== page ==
Phases 1 and 2 results on cultural landscape transformation, local resource governance regimes, socio-economic rural-urban linkages, and transnationalization processes show that transnational multi-stakeholder sustainability initiatives (i.e. certification schemes) have become important actors in environmental governance with a growing influence on land use strategies in our research region.
Therefore, we will analyse the smallholder farmers attitudes towards more sustainable land use against the background of presently pending rejuvenation of oil palm and rubber plantations: i) we will study if global initiatives of sustainable palm oil and rubber certifications affect local perceptions and discourses on sustainability, production processes, and social organization, ii) we will investigate how impending oil palm and rubber replanting processes influence smallholder livelihoods, and how such processes offer opportunities for more sustainable land use, e.g. agroforestry schemes, and iii) we will identify policies and institutions for a sustainable resource use besides certification schemes on different scales. Thus, knowledge is firstly needed on how producers’ perceptions and adaptations towards multi-stakeholder sustainability initiatives on the micro-scale are influenced by narratives on a global scale and how they differ across the research region.
The analysis focuses on the social and spatial differentiation of globally standardized certification standards and criteria (WP1). Secondly, knowledge is needed on how replanting dynamics of the plantation crops influence smallholders’ perspectives and strategies of rejuvenation. The investigation will show how the replanting process contributes to social and spatial differentiation, and on potentials for a transition from oil palm monoculture to agroforestry schemes (WP2). Thirdly, knowledge is required regarding context-specific recommendations for sustainable land use on local and regional scales. The application of a participatory sustainability assessment of future land use scenarios by local stakeholders and farmers will weigh realistic strategies for more sustainable land use at the local scale (WP3). Indonesia’s social forestry policy, including schemes of customary forest management, will be investigated by an integrated study of our counterparts.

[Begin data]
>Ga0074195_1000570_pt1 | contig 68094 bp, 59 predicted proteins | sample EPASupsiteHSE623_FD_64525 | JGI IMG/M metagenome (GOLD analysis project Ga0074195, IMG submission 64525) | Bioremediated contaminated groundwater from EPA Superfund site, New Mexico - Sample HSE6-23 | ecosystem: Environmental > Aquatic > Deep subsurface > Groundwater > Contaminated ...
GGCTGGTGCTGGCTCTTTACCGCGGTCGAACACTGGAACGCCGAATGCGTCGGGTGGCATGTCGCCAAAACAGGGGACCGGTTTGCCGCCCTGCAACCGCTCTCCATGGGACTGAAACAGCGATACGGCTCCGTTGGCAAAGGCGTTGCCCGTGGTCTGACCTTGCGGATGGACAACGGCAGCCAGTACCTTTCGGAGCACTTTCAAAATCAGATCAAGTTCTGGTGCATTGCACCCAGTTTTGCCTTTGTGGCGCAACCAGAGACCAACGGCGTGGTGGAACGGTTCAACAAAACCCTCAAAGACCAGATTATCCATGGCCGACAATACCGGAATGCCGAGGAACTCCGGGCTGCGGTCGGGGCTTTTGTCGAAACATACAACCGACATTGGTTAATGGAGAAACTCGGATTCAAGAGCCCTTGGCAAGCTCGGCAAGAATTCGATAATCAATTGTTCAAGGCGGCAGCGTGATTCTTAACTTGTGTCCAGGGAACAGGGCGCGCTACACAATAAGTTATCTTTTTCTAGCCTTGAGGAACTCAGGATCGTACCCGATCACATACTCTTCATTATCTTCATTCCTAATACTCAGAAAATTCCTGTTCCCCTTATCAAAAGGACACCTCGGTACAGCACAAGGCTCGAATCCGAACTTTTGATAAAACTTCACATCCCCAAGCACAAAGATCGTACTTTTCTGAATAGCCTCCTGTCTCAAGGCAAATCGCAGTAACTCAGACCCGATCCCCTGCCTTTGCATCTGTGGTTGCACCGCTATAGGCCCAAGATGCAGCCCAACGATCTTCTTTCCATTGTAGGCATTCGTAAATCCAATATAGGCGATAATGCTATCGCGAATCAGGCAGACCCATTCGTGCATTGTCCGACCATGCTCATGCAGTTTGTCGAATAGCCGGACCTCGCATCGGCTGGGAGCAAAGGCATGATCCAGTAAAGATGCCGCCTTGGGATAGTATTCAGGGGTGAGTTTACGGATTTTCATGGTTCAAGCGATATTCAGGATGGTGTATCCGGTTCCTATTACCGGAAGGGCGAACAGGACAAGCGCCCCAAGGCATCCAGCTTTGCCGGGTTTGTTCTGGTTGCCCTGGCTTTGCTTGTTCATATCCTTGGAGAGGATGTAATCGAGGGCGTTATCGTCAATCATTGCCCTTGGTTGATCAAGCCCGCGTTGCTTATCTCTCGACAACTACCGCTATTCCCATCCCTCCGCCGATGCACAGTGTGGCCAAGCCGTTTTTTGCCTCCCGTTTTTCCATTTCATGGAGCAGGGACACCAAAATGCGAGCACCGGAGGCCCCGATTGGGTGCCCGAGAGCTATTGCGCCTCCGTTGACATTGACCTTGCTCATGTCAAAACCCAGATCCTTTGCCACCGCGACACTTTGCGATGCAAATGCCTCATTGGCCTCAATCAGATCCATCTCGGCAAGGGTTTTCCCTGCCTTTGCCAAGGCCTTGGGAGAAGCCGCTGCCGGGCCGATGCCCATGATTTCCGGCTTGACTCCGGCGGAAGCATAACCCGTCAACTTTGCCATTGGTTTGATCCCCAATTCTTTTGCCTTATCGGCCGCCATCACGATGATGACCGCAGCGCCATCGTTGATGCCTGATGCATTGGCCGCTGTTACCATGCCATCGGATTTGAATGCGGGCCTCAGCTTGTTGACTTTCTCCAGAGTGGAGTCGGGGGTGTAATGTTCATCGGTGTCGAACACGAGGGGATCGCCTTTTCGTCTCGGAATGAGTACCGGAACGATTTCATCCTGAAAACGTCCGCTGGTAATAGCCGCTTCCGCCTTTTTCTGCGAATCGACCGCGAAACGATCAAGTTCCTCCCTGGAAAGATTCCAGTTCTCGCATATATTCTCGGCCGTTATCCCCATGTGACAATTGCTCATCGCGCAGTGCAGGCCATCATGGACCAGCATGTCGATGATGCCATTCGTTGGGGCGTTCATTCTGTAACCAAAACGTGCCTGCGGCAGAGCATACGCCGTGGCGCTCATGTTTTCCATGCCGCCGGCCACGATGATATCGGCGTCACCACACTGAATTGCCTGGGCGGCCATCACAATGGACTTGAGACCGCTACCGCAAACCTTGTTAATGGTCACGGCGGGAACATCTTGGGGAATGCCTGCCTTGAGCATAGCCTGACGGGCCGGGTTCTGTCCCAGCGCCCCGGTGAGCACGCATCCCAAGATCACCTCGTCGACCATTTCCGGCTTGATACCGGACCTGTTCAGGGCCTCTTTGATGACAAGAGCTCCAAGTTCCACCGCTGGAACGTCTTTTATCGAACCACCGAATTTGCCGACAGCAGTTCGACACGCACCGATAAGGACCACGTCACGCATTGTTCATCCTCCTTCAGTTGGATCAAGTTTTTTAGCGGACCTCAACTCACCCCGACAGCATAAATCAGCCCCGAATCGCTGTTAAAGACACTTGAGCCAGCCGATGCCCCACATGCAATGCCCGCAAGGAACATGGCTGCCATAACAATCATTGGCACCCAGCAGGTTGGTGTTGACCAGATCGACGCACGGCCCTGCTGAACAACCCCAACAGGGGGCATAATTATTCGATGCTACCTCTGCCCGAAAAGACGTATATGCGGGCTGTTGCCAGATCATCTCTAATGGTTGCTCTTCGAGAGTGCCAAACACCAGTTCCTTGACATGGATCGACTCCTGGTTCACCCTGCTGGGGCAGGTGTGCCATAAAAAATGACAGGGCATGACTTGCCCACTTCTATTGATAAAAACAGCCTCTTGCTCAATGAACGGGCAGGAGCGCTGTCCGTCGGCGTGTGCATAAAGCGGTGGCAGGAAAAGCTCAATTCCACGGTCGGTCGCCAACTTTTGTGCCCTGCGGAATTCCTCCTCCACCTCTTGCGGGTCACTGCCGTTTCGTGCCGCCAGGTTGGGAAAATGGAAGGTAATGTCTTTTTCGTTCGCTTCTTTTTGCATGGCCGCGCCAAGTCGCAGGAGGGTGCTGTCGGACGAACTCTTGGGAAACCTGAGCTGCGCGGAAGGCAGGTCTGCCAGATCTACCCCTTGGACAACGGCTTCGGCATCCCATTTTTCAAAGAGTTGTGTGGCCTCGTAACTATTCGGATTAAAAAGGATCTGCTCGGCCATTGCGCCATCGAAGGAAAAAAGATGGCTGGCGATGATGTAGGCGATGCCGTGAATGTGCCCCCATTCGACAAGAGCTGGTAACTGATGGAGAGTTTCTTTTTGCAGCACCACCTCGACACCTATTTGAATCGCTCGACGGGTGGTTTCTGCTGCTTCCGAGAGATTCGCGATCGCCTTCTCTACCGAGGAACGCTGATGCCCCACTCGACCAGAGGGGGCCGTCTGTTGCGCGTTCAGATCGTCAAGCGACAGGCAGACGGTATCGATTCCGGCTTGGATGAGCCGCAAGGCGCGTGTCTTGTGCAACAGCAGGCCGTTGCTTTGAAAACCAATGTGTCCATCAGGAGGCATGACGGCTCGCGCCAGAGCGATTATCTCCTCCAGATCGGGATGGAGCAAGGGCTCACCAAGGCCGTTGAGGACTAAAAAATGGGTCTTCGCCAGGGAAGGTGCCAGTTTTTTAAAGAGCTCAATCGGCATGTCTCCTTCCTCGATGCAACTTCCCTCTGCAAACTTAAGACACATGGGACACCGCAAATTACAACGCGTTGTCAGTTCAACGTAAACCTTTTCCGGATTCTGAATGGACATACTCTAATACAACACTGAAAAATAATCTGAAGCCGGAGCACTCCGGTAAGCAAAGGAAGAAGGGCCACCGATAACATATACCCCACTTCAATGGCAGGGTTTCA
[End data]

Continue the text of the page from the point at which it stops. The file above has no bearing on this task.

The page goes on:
Our project will apply qualitative and quantitative methods: i) extended case studies in 12 villages, qualitative interviews with key informants on different scales, from the household level to government institutions, and multi-stakeholder initiatives, ii) a standardized survey in about 100 households for sustainability assessment of food and agriculture systems (SAFA), and iii) a participatory sustainability assessment of future land use scenarios measured in two stakeholder workshops. The investigations are fully integrated in the central EFForTS design on upscaling (Focus 3) and recom¬mendations for sustainable land use (Focus 4), intensive cooperation with other SPs of A, B, and C is ensured.